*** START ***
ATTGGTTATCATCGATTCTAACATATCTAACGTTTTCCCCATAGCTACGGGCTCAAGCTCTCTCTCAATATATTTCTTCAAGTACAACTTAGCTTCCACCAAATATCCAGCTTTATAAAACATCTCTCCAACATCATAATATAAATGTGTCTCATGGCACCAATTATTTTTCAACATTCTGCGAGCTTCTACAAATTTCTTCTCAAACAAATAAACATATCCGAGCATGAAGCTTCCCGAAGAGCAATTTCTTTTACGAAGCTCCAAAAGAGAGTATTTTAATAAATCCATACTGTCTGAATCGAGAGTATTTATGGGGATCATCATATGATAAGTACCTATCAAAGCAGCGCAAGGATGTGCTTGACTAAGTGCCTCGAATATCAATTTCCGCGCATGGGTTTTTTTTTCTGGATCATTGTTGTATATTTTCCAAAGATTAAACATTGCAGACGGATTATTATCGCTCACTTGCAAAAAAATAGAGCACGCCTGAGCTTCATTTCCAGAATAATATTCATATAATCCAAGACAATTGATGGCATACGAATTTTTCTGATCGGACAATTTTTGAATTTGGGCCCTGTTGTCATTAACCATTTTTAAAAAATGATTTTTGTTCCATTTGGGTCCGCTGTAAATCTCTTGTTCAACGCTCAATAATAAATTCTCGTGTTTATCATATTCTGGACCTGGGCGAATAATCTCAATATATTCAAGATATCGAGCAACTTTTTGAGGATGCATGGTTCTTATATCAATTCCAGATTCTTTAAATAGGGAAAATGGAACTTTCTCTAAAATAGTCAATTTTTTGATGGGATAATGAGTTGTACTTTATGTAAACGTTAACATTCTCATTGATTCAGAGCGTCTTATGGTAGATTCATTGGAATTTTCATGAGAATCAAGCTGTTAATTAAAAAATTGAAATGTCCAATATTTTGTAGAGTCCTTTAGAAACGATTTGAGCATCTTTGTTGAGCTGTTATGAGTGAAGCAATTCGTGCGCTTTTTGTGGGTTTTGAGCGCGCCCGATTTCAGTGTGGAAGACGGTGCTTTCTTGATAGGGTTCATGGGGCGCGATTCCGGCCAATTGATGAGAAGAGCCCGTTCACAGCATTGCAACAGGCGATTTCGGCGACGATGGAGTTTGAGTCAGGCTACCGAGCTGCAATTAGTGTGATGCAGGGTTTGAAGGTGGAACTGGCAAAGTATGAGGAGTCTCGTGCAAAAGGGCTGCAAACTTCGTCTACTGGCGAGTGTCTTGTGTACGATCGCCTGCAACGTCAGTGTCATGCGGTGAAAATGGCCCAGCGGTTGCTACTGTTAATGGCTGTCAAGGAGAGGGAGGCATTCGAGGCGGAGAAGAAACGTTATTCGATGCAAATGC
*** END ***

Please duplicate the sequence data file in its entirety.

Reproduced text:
ATTGGTTATCATCGATTCTAACATATCTAACGTTTTCCCCATAGCTACGGGCTCAAGCTCTCTCTCAATATATTTCTTCAAGTACAACTTAGCTTCCACCAAATATCCAGCTTTATAAAACATCTCTCCAACATCATAATATAAATGTGTCTCATGGCACCAATTATTTTTCAACATTCTGCGAGCTTCTACAAATTTCTTCTCAAACAAATAAACATATCCGAGCATGAAGCTTCCCGAAGAGCAATTTCTTTTACGAAGCTCCAAAAGAGAGTATTTTAATAAATCCATACTGTCTGAATCGAGAGTATTTATGGGGATCATCATATGATAAGTACCTATCAAAGCAGCGCAAGGATGTGCTTGACTAAGTGCCTCGAATATCAATTTCCGCGCATGGGTTTTTTTTTCTGGATCATTGTTGTATATTTTCCAAAGATTAAACATTGCAGACGGATTATTATCGCTCACTTGCAAAAAAATAGAGCACGCCTGAGCTTCATTTCCAGAATAATATTCATATAATCCAAGACAATTGATGGCATACGAATTTTTCTGATCGGACAATTTTTGAATTTGGGCCCTGTTGTCATTAACCATTTTTAAAAAATGATTTTTGTTCCATTTGGGTCCGCTGTAAATCTCTTGTTCAACGCTCAATAATAAATTCTCGTGTTTATCATATTCTGGACCTGGGCGAATAATCTCAATATATTCAAGATATCGAGCAACTTTTTGAGGATGCATGGTTCTTATATCAATTCCAGATTCTTTAAATAGGGAAAATGGAACTTTCTCTAAAATAGTCAATTTTTTGATGGGATAATGAGTTGTACTTTATGTAAACGTTAACATTCTCATTGATTCAGAGCGTCTTATGGTAGATTCATTGGAATTTTCATGAGAATCAAGCTGTTAATTAAAAAATTGAAATGTCCAATATTTTGTAGAGTCCTTTAGAAACGATTTGAGCATCTTTGTTGAGCTGTTATGAGTGAAGCAATTCGTGCGCTTTTTGTGGGTTTTGAGCGCGCCCGATTTCAGTGTGGAAGACGGTGCTTTCTTGATAGGGTTCATGGGGCGCGATTCCGGCCAATTGATGAGAAGAGCCCGTTCACAGCATTGCAACAGGCGATTTCGGCGACGATGGAGTTTGAGTCAGGCTACCGAGCTGCAATTAGTGTGATGCAGGGTTTGAAGGTGGAACTGGCAAAGTATGAGGAGTCTCGTGCAAAAGGGCTGCAAACTTCGTCTACTGGCGAGTGTCTTGTGTACGATCGCCTGCAACGTCAGTGTCATGCGGTGAAAATGGCCCAGCGGTTGCTACTGTTAATGGCTGTCAAGGAGAGGGAGGCATTCGAGGCGGAGAAGAAACGTTATTCGATGCAAATGC